By Edward Shulman (368 words)
Posted in Immigration Law on June 26, 2014

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U.S. Citizenship and Immigration Services (USCIS) has for the last five years maintained a guest worker program of employment for foreign workers to work in the Commonwealth of the Northern Mariana Islands. One of five island territories of the United States, the North Mariana Islands was exempt from American immigration laws until November 28, 2009. The USCIS implemented the Commonwealth of the Northern Mariana Islands (CNMI)-Only Transitional Worker (CW-1) program. Until earlier this month, that program had a lapse date of December 31, 2014. Now the Department of Labor has announced the five-year extension of the program through December 31, 2019. 

Those applicants who have pending petitions for enrollment in the program will now be able to qualify for one-year CW-1 status even if the petition has not been adjudicated by the end of this year. Otherwise, the process for approval is unchanged. Employers still must file Form I-129CW up to six months in advance of the employee’s potential start date. Spouses and minor children can accompany CW-1 workers provided they obtain CW-2 status.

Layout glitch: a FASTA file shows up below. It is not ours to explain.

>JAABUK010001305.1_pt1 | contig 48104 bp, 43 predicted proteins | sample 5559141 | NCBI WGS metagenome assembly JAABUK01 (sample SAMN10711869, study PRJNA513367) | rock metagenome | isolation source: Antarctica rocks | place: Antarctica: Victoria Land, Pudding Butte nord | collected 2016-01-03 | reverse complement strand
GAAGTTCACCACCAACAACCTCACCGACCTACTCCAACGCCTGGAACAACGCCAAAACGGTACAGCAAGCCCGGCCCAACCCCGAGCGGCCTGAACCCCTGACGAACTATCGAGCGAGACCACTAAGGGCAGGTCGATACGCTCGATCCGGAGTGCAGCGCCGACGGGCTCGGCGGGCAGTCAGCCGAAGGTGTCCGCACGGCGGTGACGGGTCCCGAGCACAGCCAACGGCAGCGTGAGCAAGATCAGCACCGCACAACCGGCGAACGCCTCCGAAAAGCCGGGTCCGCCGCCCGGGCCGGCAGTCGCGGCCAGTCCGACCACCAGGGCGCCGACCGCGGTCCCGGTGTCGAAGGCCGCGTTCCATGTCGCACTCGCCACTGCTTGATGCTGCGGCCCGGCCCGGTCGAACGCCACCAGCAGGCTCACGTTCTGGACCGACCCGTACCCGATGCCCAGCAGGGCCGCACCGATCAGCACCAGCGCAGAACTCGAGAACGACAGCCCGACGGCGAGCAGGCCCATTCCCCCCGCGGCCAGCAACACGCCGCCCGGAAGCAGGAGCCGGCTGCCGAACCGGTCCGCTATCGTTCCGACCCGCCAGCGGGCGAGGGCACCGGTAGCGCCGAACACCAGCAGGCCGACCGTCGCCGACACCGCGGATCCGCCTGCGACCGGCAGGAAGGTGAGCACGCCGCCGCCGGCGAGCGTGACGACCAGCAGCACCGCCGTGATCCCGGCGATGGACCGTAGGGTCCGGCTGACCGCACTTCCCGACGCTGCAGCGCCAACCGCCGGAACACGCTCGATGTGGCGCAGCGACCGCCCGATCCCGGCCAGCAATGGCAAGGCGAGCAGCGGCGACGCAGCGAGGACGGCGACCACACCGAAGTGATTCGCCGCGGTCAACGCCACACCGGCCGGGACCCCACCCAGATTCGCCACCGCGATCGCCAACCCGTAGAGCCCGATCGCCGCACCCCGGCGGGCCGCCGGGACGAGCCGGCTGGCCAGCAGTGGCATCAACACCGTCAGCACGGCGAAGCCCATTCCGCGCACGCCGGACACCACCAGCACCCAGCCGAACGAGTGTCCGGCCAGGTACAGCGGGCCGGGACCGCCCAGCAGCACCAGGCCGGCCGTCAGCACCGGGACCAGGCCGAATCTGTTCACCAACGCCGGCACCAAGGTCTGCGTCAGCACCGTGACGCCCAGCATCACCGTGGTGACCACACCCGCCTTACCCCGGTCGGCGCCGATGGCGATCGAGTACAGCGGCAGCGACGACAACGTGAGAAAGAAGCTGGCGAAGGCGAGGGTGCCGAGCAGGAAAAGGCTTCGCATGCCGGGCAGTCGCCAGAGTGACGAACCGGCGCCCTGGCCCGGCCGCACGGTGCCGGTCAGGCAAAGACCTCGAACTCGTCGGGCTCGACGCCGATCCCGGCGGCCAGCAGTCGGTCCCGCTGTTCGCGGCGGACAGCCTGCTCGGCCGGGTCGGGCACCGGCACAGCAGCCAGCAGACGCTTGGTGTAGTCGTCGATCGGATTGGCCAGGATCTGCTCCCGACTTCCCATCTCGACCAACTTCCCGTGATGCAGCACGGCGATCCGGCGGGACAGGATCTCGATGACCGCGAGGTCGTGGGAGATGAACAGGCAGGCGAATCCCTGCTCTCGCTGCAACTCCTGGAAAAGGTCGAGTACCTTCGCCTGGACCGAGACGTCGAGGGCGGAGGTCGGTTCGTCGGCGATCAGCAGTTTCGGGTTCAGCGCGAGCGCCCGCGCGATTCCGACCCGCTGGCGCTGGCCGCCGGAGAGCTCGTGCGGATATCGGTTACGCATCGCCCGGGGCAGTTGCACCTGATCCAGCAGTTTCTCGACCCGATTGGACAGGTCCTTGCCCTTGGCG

What truly distinguishes the CW-1 program is that it gives employers in the CNMI the ability to apply for temporary permission to employ foreign nationals who are ineligible for any existing employment-based nonimmigrant category under the Immigration and Nationality Act. Prior to its inception, the territory had developed a reputation as a place in which employers could exploit cheap labor. As a special free trade zone, it maintained a low minimum wage of $3.05 per hour. Critics claimed that this caused companies to establish factories there to take advantage of this situation. In response, President Bush signed a bill which raises the minimum wage level annually in fifty cent increments until it reaches the federal minimum wage mark.

Further Congress enacted the Consolidated Natural Resources Act of 2008 (CNRA) which sets a limit on the number of CW-1 workers permitted to work there every year. The Department of Homeland Security (DHS) has set that limit at 14,000 for the year 2014.  Every year the DHS must assess the CNMI’s labor market needs and opportunity for growth in order to determine at what level the annual limit should be placed.

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